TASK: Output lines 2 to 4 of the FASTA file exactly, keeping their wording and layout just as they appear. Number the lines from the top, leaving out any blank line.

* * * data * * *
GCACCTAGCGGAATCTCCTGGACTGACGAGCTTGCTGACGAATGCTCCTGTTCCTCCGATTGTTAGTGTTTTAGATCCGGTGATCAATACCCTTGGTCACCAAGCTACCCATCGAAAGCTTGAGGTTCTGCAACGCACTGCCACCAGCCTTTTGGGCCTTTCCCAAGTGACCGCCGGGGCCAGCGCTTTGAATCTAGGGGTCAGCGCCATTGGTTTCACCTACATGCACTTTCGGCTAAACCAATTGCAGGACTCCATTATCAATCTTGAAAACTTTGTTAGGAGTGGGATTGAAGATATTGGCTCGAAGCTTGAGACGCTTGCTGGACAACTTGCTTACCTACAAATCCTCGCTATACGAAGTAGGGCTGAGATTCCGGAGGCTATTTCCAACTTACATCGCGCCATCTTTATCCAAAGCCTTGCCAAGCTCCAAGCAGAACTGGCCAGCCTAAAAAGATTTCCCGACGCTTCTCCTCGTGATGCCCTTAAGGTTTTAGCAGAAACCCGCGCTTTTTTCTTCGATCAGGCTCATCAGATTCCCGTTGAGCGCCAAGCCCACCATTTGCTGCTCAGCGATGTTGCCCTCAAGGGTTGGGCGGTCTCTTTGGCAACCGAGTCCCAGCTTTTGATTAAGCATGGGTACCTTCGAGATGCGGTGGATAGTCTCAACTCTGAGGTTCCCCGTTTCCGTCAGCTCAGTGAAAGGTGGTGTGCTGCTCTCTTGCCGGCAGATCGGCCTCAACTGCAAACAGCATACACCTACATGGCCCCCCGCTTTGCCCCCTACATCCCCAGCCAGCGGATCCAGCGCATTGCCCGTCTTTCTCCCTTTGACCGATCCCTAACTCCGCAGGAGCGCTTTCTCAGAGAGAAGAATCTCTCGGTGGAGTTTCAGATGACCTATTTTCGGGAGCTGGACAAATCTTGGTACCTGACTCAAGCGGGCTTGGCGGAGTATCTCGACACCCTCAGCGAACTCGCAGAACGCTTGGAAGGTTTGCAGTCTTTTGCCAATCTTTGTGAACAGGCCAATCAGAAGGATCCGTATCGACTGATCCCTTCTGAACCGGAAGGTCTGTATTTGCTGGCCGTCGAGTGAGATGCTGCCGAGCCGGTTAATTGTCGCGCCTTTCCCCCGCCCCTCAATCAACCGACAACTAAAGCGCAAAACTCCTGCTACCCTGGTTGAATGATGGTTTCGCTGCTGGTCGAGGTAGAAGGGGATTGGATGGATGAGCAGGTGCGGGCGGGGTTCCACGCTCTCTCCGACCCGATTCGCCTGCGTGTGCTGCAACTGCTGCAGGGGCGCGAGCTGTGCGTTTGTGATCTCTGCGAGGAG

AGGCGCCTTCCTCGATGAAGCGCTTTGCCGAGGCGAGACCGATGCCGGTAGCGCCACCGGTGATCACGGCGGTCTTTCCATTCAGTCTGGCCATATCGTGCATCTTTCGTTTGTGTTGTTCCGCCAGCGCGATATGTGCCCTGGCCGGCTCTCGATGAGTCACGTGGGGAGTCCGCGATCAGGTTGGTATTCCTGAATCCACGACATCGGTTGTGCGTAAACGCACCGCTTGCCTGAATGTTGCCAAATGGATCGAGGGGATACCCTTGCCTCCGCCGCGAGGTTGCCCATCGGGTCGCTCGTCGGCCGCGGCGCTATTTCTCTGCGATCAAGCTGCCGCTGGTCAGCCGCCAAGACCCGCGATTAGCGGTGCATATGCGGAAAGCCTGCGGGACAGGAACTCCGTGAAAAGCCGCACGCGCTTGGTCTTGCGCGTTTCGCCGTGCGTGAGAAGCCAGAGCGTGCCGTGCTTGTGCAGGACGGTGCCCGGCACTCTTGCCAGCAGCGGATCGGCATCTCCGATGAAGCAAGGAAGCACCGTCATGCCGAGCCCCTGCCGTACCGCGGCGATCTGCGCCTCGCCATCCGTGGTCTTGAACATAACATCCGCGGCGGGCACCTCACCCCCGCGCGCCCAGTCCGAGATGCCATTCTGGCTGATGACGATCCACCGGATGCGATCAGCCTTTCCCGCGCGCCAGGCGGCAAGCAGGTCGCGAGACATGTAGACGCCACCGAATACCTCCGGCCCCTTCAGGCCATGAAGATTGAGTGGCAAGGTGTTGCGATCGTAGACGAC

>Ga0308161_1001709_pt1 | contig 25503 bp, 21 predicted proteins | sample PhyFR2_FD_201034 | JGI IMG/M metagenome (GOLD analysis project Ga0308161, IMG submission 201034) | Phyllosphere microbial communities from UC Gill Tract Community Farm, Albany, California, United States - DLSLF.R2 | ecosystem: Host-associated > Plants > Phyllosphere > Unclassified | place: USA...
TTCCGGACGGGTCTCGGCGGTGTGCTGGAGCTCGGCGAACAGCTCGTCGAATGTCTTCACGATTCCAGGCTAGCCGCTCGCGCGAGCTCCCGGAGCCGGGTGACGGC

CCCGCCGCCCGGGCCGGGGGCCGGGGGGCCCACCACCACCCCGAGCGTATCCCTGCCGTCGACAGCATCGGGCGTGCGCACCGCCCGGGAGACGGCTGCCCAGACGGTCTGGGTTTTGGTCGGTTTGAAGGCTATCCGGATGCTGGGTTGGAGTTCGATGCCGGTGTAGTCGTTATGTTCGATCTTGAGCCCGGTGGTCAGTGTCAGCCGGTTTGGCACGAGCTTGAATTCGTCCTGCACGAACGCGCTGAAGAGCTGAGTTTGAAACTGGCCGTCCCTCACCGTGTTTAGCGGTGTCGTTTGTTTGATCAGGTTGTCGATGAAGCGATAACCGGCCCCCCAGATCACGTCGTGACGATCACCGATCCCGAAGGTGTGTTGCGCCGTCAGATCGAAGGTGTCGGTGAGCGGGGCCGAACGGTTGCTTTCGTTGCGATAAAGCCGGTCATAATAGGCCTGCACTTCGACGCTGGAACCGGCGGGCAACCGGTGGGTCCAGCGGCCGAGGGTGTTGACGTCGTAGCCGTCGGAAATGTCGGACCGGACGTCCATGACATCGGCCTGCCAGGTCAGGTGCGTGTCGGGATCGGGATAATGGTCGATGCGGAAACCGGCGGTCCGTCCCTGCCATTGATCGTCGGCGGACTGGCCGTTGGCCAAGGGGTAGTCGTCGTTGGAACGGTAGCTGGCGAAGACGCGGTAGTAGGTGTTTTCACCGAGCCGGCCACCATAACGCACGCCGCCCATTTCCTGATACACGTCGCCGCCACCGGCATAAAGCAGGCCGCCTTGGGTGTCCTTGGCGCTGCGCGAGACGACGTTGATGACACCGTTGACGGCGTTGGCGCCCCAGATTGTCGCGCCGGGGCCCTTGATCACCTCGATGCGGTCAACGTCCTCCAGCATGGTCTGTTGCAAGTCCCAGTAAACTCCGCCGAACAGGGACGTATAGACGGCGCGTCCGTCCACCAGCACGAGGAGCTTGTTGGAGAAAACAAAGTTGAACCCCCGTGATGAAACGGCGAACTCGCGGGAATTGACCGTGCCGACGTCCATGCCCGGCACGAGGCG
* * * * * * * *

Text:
AGGCGCCTTCCTCGATGAAGCGCTTTGCCGAGGCGAGACCGATGCCGGTAGCGCCACCGGTGATCACGGCGGTCTTTCCATTCAGTCTGGCCATATCGTGCATCTTTCGTTTGTGTTGTTCCGCCAGCGCGATATGTGCCCTGGCCGGCTCTCGATGAGTCACGTGGGGAGTCCGCGATCAGGTTGGTATTCCTGAATCCACGACATCGGTTGTGCGTAAACGCACCGCTTGCCTGAATGTTGCCAAATGGATCGAGGGGATACCCTTGCCTCCGCCGCGAGGTTGCCCATCGGGTCGCTCGTCGGCCGCGGCGCTATTTCTCTGCGATCAAGCTGCCGCTGGTCAGCCGCCAAGACCCGCGATTAGCGGTGCATATGCGGAAAGCCTGCGGGACAGGAACTCCGTGAAAAGCCGCACGCGCTTGGTCTTGCGCGTTTCGCCGTGCGTGAGAAGCCAGAGCGTGCCGTGCTTGTGCAGGACGGTGCCCGGCACTCTTGCCAGCAGCGGATCGGCATCTCCGATGAAGCAAGGAAGCACCGTCATGCCGAGCCCCTGCCGTACCGCGGCGATCTGCGCCTCGCCATCCGTGGTCTTGAACATAACATCCGCGGCGGGCACCTCACCCCCGCGCGCCCAGTCCGAGATGCCATTCTGGCTGATGACGATCCACCGGATGCGATCAGCCTTTCCCGCGCGCCAGGCGGCAAGCAGGTCGCGAGACATGTAGACGCCACCGAATACCTCCGGCCCCTTCAGGCCATGAAGATTGAGTGGCAAGGTGTTGCGATCGTAGACGAC

>Ga0308161_1001709_pt1 | contig 25503 bp, 21 predicted proteins | sample PhyFR2_FD_201034 | JGI IMG/M metagenome (GOLD analysis project Ga0308161, IMG submission 201034) | Phyllosphere microbial communities from UC Gill Tract Community Farm, Albany, California, United States - DLSLF.R2 | ecosystem: Host-associated > Plants > Phyllosphere > Unclassified | place: USA...
TTCCGGACGGGTCTCGGCGGTGTGCTGGAGCTCGGCGAACAGCTCGTCGAATGTCTTCACGATTCCAGGCTAGCCGCTCGCGCGAGCTCCCGGAGCCGGGTGACGGC